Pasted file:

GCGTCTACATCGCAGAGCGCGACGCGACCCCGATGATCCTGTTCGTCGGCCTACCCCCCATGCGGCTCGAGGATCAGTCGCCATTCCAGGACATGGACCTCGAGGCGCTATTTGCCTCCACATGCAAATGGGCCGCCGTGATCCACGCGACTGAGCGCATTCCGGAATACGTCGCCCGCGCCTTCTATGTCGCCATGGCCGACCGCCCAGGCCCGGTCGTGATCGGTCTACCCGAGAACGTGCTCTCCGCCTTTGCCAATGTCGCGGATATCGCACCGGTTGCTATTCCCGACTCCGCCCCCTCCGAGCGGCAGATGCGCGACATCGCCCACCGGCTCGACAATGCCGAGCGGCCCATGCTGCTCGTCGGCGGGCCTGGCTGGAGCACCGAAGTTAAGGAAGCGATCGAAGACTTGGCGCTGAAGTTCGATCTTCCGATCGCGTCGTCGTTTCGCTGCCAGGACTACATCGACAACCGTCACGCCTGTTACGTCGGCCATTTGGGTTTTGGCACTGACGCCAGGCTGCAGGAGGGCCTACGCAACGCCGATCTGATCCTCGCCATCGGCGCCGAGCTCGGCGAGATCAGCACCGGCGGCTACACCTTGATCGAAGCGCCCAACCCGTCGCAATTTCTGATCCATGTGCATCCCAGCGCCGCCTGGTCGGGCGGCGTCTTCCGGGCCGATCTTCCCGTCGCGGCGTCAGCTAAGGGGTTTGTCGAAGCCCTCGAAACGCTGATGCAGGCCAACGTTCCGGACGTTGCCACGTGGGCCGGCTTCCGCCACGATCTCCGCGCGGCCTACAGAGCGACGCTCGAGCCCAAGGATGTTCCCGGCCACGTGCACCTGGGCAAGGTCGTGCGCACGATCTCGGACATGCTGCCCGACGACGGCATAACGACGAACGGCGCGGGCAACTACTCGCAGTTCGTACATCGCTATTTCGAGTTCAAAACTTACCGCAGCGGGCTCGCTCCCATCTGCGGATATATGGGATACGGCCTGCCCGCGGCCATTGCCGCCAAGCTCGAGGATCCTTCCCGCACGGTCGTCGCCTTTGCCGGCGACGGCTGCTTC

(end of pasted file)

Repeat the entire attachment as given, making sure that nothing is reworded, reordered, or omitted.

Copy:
GCGTCTACATCGCAGAGCGCGACGCGACCCCGATGATCCTGTTCGTCGGCCTACCCCCCATGCGGCTCGAGGATCAGTCGCCATTCCAGGACATGGACCTCGAGGCGCTATTTGCCTCCACATGCAAATGGGCCGCCGTGATCCACGCGACTGAGCGCATTCCGGAATACGTCGCCCGCGCCTTCTATGTCGCCATGGCCGACCGCCCAGGCCCGGTCGTGATCGGTCTACCCGAGAACGTGCTCTCCGCCTTTGCCAATGTCGCGGATATCGCACCGGTTGCTATTCCCGACTCCGCCCCCTCCGAGCGGCAGATGCGCGACATCGCCCACCGGCTCGACAATGCCGAGCGGCCCATGCTGCTCGTCGGCGGGCCTGGCTGGAGCACCGAAGTTAAGGAAGCGATCGAAGACTTGGCGCTGAAGTTCGATCTTCCGATCGCGTCGTCGTTTCGCTGCCAGGACTACATCGACAACCGTCACGCCTGTTACGTCGGCCATTTGGGTTTTGGCACTGACGCCAGGCTGCAGGAGGGCCTACGCAACGCCGATCTGATCCTCGCCATCGGCGCCGAGCTCGGCGAGATCAGCACCGGCGGCTACACCTTGATCGAAGCGCCCAACCCGTCGCAATTTCTGATCCATGTGCATCCCAGCGCCGCCTGGTCGGGCGGCGTCTTCCGGGCCGATCTTCCCGTCGCGGCGTCAGCTAAGGGGTTTGTCGAAGCCCTCGAAACGCTGATGCAGGCCAACGTTCCGGACGTTGCCACGTGGGCCGGCTTCCGCCACGATCTCCGCGCGGCCTACAGAGCGACGCTCGAGCCCAAGGATGTTCCCGGCCACGTGCACCTGGGCAAGGTCGTGCGCACGATCTCGGACATGCTGCCCGACGACGGCATAACGACGAACGGCGCGGGCAACTACTCGCAGTTCGTACATCGCTATTTCGAGTTCAAAACTTACCGCAGCGGGCTCGCTCCCATCTGCGGATATATGGGATACGGCCTGCCCGCGGCCATTGCCGCCAAGCTCGAGGATCCTTCCCGCACGGTCGTCGCCTTTGCCGGCGACGGCTGCTTC